April 1998 News
Wai-lim Yip, "Condemned to Cultural Displacements: The Case of Modern China," XCP (Cross Cultural Poetics), 2 (College of St. Catherine, Minneapolis).
Wendy Arons, Ph.D., Literature, UCSD: LTGM 53, Readings in German Literature and Culture.
Marsanne Brammer, Ph.D., English and American Literature, UCSD: LTEN 120D, William Blake and the Age of Sensibility.
John Cayley, publisher, poet and playwright: LTWR 113, Intercultural Writing; and LTWR 115, Experimental Writing.
Anthony Geist, Associate Professor, Department of Romance Languages, University of Washington: LTSP 120, Major Works in the Modern Period; and LTSP 129, 20th Century Prose.
Sonia Ghattas-Soliman, Ph.D., French Language and Literature, UC Irvine: LTGN 187, Women and Literature; the North African Woman in Literature.
Fredric R. Jameson, Professor, The Literature Program, Duke University: LTTH 297, Two-Unit Mini-Seminar
Sunny Jung, Ed.D., United States International University: LTKO 01C, First-Year Korean.
Jorge Moreira, Ph.D., Hispanic and Luso-Brazilian Literatures and Linguistics, University of Minnesota, Minneapolis: LTGN 136, Latin American (Brazilian) Literature in Translation; and LTPR 50, Portuguese for Spanish Speakers.
Masato Nishimura, Ph.D., Chinese Literature, Harvard; Lecturer, Japanese Language, UCSD Department of History: LTCH 140A, Classical Chinese Fiction.
Ronald Robboy, professional musician, musicologist, and scholar of Jewish literature and history: LTGN l20, Yiddish Literature in Translation; Music in Eastern European Jewish Popular Fiction.
Sarah Schulman, novelist and playwright: LTWR100, Short Fiction; and LTWR 127, General Nonfiction Prose Workshop.
Jennifer Tuttle, Ph.D., Literatures In English, UCSD: LTEN 149, Themes in English and American Literature; Going Native--Constructing American Identities, 1620-1830.
Gina Valdes, Chicana poet and writer of narrative: LTEN180, Chicano Literature in English.
Ziony Zevitt, Professor, Biblical Literature and Northwest Semitic Languages, University of Judaism, Los Angeles: LTGN 157, Topics in Biblical Narrative; Literature and Mythology in Genesis.
To Rosemary Marangoly George who has been awarded a Mellon Fellowship at the University of Pennsylvania for 1998-99. During the fellowship period she plans to continue research and writing on her book project on South Asian and other diasporas in the U.S.
To Rosaura Sánchez who was selected as the 1997-98 AVID author of the Year. AVID, founded in San Diego, is a worldwide program that helps low-income and minority middle and high school students prepare for college. Working through the San Diego County Office of Education, AVID each year provides several thousand students in the San Diego area with a specialized reading and writing curriculum. This year's assignments focused on short stories written by Professor Sánchez. The program, which prepares the students for Subject-A and English Placement Tests, culminated in a Write-Off Awards Ceremony on March 18, 1998, in the Price Center Ballroom. Professor Sánchez was the featured speaker, providing the students with the opportunity to see and hear the author of the assigned readings.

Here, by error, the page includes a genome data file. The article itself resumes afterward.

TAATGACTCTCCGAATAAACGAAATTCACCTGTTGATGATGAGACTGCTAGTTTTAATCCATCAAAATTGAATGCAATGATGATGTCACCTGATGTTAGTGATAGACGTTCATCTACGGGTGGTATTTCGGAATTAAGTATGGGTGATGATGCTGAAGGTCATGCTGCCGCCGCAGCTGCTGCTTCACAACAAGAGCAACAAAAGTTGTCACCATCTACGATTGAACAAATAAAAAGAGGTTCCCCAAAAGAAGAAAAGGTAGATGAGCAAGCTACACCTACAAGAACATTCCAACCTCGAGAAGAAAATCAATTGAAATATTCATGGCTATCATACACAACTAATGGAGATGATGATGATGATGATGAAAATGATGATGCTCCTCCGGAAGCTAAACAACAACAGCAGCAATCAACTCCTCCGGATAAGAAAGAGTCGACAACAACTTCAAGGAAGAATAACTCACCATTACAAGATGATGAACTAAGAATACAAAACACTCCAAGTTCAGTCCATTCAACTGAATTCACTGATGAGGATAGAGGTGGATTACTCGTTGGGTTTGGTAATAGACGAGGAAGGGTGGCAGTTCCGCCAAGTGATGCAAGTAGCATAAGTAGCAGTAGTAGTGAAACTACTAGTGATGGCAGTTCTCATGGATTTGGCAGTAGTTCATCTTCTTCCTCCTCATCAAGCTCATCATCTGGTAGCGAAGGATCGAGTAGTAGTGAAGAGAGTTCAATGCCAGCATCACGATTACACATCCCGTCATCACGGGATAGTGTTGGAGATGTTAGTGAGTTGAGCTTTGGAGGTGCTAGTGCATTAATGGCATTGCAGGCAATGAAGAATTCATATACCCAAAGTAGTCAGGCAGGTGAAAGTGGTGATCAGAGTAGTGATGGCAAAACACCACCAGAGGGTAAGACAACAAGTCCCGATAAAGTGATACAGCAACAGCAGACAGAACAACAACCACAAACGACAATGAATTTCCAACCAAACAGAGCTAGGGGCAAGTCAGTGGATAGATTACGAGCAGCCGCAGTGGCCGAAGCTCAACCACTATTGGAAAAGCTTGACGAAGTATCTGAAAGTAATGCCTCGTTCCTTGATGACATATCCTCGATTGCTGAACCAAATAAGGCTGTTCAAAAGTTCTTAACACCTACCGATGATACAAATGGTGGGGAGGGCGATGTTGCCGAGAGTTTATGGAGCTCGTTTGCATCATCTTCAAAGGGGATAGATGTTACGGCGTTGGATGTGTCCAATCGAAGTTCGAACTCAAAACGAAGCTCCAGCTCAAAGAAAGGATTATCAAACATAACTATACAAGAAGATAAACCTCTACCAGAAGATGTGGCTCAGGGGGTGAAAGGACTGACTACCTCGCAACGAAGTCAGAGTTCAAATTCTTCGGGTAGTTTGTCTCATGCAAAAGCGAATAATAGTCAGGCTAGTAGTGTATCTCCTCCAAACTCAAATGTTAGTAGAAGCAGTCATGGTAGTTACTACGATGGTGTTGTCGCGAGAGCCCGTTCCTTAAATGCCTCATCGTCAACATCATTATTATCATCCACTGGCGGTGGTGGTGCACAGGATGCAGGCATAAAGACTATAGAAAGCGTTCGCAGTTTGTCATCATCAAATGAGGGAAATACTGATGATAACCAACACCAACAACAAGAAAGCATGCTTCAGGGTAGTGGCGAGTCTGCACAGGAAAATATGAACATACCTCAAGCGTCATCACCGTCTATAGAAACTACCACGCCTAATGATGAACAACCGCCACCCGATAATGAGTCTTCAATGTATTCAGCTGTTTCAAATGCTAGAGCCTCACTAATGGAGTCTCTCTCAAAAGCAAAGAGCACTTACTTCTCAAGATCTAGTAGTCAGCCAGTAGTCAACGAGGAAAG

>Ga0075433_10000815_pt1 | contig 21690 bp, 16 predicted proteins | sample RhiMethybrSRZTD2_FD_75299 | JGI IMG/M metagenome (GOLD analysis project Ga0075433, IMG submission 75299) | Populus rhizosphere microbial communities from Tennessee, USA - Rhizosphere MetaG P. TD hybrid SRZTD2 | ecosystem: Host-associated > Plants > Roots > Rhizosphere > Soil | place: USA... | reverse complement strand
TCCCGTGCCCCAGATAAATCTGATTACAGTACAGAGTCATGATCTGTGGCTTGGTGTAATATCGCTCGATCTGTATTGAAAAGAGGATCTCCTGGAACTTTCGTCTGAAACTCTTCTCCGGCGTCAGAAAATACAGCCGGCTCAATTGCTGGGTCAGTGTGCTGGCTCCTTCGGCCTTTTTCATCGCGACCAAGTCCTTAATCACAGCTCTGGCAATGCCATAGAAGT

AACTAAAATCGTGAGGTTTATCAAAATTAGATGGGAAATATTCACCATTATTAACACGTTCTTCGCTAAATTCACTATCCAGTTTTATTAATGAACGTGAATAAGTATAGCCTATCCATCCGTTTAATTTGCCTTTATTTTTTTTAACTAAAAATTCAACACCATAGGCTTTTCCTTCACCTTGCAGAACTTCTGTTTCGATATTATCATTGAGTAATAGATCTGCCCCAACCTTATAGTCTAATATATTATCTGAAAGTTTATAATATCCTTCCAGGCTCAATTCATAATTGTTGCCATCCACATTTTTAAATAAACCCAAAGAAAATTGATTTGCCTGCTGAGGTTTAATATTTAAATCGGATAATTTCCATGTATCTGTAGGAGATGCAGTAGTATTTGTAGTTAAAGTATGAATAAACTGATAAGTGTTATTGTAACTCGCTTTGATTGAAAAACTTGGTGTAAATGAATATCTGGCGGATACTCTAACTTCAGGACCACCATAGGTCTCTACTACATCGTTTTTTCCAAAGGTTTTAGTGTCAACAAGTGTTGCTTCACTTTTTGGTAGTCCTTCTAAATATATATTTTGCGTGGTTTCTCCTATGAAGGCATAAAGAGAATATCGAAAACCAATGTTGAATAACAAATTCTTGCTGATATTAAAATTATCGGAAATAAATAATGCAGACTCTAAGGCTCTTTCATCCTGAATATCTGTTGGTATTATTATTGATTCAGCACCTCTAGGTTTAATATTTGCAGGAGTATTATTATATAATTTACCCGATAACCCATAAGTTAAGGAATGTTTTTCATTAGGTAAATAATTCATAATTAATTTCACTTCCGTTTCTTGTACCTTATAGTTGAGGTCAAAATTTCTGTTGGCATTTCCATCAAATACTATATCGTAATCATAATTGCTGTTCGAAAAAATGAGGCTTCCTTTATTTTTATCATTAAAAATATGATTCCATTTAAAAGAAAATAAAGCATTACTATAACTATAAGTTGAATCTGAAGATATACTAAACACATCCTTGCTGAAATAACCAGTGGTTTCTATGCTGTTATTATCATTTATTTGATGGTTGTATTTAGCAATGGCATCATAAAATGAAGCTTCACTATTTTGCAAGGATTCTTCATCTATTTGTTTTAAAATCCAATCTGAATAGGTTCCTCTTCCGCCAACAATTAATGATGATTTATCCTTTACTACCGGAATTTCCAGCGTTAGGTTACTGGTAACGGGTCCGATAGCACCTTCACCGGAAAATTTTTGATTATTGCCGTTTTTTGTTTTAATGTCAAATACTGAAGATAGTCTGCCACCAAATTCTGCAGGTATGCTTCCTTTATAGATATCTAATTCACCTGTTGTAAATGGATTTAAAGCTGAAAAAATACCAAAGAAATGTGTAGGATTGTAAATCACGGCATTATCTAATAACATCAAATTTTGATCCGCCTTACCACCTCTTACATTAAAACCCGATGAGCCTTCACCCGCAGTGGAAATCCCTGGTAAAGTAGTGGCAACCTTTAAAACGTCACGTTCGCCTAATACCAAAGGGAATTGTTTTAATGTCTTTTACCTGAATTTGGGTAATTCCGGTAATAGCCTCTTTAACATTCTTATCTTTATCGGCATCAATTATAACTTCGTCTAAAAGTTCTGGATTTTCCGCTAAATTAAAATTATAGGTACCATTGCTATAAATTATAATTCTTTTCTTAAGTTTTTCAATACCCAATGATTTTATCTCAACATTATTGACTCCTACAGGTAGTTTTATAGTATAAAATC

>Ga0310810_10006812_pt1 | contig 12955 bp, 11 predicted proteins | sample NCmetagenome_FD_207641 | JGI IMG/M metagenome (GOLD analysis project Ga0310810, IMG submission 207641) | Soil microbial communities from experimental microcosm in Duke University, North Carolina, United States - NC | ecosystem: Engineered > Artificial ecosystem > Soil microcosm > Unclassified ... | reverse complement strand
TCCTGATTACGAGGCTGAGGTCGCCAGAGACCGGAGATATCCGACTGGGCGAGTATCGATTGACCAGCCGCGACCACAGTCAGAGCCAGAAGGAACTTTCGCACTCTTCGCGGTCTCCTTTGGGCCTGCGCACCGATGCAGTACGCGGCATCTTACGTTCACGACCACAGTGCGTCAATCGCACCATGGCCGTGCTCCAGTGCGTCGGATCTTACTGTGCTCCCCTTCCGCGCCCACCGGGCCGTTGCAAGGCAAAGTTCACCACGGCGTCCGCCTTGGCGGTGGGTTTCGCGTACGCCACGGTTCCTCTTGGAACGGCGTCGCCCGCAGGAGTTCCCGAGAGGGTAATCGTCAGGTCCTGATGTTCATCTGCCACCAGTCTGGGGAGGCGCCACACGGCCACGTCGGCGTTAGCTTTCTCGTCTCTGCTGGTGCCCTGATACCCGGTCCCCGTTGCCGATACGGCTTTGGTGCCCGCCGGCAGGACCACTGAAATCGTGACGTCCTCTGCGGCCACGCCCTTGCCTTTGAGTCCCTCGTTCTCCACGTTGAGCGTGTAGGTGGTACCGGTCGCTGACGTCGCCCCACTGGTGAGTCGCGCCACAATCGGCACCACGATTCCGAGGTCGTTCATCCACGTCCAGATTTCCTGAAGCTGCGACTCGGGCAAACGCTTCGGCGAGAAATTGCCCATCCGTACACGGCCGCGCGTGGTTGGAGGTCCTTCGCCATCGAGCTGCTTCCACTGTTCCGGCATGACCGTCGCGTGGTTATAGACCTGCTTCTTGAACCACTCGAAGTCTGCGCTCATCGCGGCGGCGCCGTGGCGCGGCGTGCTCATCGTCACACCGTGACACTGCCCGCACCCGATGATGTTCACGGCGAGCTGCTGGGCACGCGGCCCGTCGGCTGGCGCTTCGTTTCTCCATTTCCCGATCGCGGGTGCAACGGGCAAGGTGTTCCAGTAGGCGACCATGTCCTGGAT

To Mark Slouka for the selection of "Feather and Bone" (Harper's Magazine) as a finalist for a National Magazine Award.
And to the following graduate students who successfully completed qualifying examinations or defenses during Winter Quarter 1998:
Abbie Cory, Ph.D. Qualifying Examination
THE AURA OF THE CAUSE PHOTOGRAPHY EXHIBIT. An exhibit of Spanish Civil War photography from the Abraham Lincoln Brigade Archives (Special Collections, Brandeis University) will be on display until June 5, 1998, at the Mandeville Special Collections Library. The exhibition is being held in conjunction with the Spring Quarter Visiting Professorship of Anthony Geist in the Department of Literature.
JOSE ESTEBAN MUÑOZ, Professor of Performance Studies, New York University
CYNTHIA STEELE, University of Washington
JAY PROSSER, Department of English, University of Leicester
CLAIRE FOX, Department of Spanish and Portuguese, Stanford University
UCSD NEW WRITING SERIES, SPRING 1998 Unless otherwise noted, events take place at the Visual Arts Performance Space at 4:30 p.m.
Jay Wright--Thursday, April 9
Lydia Davis--Wednesday, April 15
A Celebration of Poems for the Millennium--Sunday, April 19,
3:00 p.m., Seuss Room, Geisel Library; reception and party to follow.
Douglas Messerli & Joe Ross--Wednesday, April 22
Yoshimasu Gozo & Marilia--Friday, April 24, 7:00 p.m., CRCA,
in collaboration with the UCSD Interarts Consortium.
Ed Roberson--Wednesday, April 29
John Woods & Jerome Rothenberg--Wednesday, May 6, presented in cooperation with PEN American Center's National